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Iowa City Press-Citizen: Professor Revs Up Interest in Autos
Sunday, September 10, 2006
By Kathryn Fiegen
Iowa City Press-Citizen
When Kyung Choi was growing up in Seoul, South Korea, many parents wanted their children to become one of two things: a doctor or a lawyer.
His mother wanted him to be a doctor.
Choi, a University of Iowa Roy J. and Lucille A. Carver professor of mechanical engineering, said he knew what he wanted to be ever since he was a child, and it was not a doctor. He was fascinated with mechanical systems, especially in cars.
"When I was a senior (in high school) I said, 'I am not a doctor. I don't want to cut people's bodies,'" Choi said. "I told my mother, and she accepted it."
It would be years before he could fulfill his dream. He was good at math, so he enrolled in the physics department at Yon-Sei University, a prestigious private school in Seoul. He graduated in 1970 from Yon-Sei with a bachelor's degree. Choi said after that he had to remind himself what he really wanted to do.
"I said, 'No, I am not interested in physics. I want to be an engineer,'" he said.
He looked around and found the mechanical engineering program at the University of Iowa.
"That is the sole reason I came to the United States," Choi said.
While getting his master's degree in mechanical engineering, Choi said his academic adviser insisted he keep studying math.
"My math background, when I was getting my master's, was quite advanced," he said.
The result of that equation was a doctorate degree in applied mathematics.
"I got to this engineering position in an unusual way," he said. "However, at the end, I ended up being a mechanical engineering professor here."
In 1990, he became a full professor at UI, a position he said he enjoys. He teaches three courses, ranging from entry-level to advanced.
"The most important thing in educating students on difficult concepts is not letting them get scared," he said. "Engineering is viewed by many as hard to understand."
Liu Du is a UI graduate student of Choi's in mechanical engineering. Du said Choi does a good job helping students in difficult subjects.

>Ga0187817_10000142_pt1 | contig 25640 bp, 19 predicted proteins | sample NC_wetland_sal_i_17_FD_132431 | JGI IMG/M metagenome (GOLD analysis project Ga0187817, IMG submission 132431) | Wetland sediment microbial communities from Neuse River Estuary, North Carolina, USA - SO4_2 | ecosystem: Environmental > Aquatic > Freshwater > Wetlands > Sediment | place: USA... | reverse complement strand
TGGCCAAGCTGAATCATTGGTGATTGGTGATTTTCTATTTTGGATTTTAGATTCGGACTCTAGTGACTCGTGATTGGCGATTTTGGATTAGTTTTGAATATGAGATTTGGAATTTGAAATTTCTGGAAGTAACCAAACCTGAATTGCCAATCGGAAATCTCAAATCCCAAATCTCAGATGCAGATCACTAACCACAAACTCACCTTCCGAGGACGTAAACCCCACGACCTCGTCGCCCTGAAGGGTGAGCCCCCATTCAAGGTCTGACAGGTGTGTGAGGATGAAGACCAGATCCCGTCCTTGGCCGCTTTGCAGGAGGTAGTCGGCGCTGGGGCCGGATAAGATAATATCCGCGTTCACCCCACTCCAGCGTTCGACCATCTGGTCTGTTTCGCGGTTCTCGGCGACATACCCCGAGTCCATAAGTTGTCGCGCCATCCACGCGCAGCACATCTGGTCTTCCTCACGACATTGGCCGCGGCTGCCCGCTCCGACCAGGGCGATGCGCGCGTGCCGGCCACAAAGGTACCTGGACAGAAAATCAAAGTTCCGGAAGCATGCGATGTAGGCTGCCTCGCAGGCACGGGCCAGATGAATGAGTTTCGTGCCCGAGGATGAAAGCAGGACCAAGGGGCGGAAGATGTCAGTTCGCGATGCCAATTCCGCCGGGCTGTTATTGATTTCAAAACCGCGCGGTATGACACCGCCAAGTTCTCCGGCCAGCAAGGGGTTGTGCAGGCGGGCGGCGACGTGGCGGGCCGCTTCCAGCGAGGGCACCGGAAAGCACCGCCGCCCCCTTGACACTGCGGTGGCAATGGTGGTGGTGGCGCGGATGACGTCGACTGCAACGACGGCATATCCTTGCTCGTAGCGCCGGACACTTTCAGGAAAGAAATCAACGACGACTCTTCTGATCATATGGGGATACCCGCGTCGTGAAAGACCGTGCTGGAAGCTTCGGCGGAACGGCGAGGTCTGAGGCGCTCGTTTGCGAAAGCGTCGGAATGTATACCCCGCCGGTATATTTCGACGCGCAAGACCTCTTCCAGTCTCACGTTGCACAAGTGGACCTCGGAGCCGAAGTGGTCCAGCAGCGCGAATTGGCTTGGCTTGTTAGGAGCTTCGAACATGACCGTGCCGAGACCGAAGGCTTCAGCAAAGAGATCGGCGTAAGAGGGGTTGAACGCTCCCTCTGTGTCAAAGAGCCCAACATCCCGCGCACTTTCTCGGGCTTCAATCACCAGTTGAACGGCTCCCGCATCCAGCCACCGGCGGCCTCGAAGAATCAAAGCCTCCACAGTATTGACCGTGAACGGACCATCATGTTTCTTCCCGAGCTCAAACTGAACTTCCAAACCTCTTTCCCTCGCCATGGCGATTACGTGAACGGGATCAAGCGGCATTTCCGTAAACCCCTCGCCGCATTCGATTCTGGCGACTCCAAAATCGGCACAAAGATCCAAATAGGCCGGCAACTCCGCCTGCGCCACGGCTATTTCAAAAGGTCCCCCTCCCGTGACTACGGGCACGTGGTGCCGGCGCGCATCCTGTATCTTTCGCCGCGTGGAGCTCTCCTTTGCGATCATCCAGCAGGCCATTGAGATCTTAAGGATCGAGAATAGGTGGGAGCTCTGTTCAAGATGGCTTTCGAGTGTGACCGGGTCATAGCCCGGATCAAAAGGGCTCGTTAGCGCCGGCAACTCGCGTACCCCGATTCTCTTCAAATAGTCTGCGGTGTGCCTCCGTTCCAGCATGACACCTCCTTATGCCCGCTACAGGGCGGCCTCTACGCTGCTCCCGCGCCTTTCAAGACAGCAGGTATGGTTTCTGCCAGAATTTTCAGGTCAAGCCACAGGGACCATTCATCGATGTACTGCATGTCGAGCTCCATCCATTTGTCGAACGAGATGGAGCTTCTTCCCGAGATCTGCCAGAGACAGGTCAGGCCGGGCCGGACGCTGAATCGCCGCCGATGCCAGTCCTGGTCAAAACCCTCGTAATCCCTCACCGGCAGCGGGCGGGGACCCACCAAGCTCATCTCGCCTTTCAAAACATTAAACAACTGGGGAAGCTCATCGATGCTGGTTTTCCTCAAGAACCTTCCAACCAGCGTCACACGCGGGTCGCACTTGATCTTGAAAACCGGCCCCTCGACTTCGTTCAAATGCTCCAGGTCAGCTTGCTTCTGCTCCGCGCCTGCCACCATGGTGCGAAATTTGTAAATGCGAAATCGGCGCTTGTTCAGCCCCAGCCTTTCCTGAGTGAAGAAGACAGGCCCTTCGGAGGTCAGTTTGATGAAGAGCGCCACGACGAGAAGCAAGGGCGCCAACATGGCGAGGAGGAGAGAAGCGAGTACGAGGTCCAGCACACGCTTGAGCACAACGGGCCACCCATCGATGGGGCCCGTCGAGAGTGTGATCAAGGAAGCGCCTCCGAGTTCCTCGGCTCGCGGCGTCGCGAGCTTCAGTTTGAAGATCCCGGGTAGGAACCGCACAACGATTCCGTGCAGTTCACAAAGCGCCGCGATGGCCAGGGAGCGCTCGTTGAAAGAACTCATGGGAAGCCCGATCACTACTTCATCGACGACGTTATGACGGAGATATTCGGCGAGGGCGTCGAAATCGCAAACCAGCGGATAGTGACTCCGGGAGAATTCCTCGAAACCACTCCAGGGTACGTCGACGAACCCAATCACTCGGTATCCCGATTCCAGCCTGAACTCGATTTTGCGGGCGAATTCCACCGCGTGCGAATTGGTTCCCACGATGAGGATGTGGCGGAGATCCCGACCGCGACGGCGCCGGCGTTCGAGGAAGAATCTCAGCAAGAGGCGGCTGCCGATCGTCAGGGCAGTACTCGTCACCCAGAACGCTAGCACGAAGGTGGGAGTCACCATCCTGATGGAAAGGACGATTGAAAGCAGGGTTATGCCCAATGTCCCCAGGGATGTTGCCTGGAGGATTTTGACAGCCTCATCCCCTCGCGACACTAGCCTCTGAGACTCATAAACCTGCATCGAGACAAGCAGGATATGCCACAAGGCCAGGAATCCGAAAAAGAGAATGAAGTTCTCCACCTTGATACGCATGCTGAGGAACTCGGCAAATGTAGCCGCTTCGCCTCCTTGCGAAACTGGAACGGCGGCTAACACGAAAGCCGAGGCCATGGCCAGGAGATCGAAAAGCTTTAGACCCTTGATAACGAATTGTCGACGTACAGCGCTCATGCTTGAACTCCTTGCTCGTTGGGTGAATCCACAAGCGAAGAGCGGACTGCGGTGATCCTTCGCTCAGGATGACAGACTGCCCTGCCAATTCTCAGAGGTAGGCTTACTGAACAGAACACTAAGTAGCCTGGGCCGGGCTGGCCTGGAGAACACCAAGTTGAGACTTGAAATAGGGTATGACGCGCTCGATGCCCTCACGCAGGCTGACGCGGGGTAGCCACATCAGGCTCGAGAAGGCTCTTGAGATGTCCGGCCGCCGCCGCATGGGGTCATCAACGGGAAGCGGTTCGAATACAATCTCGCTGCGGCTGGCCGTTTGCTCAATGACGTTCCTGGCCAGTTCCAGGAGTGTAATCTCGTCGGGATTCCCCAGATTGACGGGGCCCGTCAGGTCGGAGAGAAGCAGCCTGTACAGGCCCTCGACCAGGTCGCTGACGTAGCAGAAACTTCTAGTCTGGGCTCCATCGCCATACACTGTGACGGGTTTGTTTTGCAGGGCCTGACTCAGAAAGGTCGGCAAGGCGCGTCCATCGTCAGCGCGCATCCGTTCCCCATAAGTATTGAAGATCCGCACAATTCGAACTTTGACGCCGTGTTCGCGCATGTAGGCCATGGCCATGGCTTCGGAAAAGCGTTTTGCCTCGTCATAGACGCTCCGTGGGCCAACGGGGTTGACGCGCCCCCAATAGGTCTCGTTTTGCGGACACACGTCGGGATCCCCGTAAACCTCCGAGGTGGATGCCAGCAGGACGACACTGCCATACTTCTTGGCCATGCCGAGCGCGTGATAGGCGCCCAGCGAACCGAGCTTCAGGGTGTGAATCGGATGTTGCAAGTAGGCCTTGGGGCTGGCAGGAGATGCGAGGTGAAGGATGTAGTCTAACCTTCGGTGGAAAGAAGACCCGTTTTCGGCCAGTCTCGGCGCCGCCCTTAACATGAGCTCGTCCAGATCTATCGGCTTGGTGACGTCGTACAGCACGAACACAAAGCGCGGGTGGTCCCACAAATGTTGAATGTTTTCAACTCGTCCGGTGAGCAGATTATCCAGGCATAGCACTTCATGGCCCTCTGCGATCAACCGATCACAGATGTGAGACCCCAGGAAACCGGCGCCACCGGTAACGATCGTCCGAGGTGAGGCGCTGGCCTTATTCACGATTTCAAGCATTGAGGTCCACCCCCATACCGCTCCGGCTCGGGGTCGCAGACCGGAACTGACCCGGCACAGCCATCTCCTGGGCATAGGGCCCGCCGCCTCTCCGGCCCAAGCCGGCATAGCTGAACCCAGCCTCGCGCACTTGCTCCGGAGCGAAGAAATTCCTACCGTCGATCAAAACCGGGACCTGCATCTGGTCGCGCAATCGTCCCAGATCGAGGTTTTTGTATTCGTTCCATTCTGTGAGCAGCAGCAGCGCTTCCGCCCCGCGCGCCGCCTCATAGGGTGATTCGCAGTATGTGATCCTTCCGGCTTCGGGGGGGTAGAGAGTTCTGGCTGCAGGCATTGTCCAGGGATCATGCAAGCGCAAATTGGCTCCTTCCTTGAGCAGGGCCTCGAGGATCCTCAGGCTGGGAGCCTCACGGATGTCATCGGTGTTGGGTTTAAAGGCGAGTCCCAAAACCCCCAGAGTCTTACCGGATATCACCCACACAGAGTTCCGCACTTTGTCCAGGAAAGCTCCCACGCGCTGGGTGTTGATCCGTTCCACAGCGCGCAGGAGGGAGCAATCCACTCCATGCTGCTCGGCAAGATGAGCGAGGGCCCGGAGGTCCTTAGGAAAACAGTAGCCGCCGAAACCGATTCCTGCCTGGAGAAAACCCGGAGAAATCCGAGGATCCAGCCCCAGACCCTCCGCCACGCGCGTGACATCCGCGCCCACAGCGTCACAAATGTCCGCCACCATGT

"His lecture is very good," Du said. "He speaks very clearly. We can ask questions, and he gives us a lot of time to ask questions."
Choi said his research is also very important to him. His office walls are lined with awards from the university and the American Society of Mechanical Engineers. This week, ASME will give him a prestigious Design Division Award.
Choi said vehicle design is what really interests him. Not in an artistic way, but in a way that is safe, light, durable and affordable. He developed software to automate this kind of design process, which is why he received his most recent ASME award.
When a car is manufactured, the thickness of its outer plates cannot be measured precisely, he said. Because car companies will have to absorb the cost of a defect through warranties, Choi said the software could save them money.
Quality also is very important, he said.
"Quality sells the car," Choi said. "I'm more interested in designing a high-quality car for a cost of, say, $20,000."
He doesn't always apply this knowledge to his own car purchases.
"I drive a very old, 11-year-old Honda," he said, laughing. "(The purchase) was not because I believed in the car's design."
Right now, he is working with the U.S. Army to develop new vehicles for transport and combat. He said the tenets of safety, durability and reliability are even more important in a war zone.
"The reliability of an Army vehicle is very important," he said. "Driving here, when your car breaks down, it's more on an inconvenience. In the Army, it could be the life of a soldier. If your Humvee breaks down, you're nothing but a sitting target."